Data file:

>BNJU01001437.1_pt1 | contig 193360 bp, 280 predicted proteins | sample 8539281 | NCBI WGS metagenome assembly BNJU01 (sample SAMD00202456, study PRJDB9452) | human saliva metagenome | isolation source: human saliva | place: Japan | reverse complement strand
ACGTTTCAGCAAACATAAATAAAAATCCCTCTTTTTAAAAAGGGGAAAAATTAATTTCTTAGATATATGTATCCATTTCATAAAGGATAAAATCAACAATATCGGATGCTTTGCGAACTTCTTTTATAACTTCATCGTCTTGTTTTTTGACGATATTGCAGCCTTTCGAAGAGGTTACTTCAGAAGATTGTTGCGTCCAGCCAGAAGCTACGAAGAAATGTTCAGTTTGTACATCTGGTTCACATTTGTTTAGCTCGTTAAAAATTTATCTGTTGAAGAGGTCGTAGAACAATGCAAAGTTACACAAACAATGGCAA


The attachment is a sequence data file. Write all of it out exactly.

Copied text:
>BNJU01001437.1_pt1 | contig 193360 bp, 280 predicted proteins | sample 8539281 | NCBI WGS metagenome assembly BNJU01 (sample SAMD00202456, study PRJDB9452) | human saliva metagenome | isolation source: human saliva | place: Japan | reverse complement strand
ACGTTTCAGCAAACATAAATAAAAATCCCTCTTTTTAAAAAGGGGAAAAATTAATTTCTTAGATATATGTATCCATTTCATAAAGGATAAAATCAACAATATCGGATGCTTTGCGAACTTCTTTTATAACTTCATCGTCTTGTTTTTTGACGATATTGCAGCCTTTCGAAGAGGTTACTTCAGAAGATTGTTGCGTCCAGCCAGAAGCTACGAAGAAATGTTCAGTTTGTACATCTGGTTCACATTTGTTTAGCTCGTTAAAAATTTATCTGTTGAAGAGGTCGTAGAACAATGCAAAGTTACACAAACAATGGCAA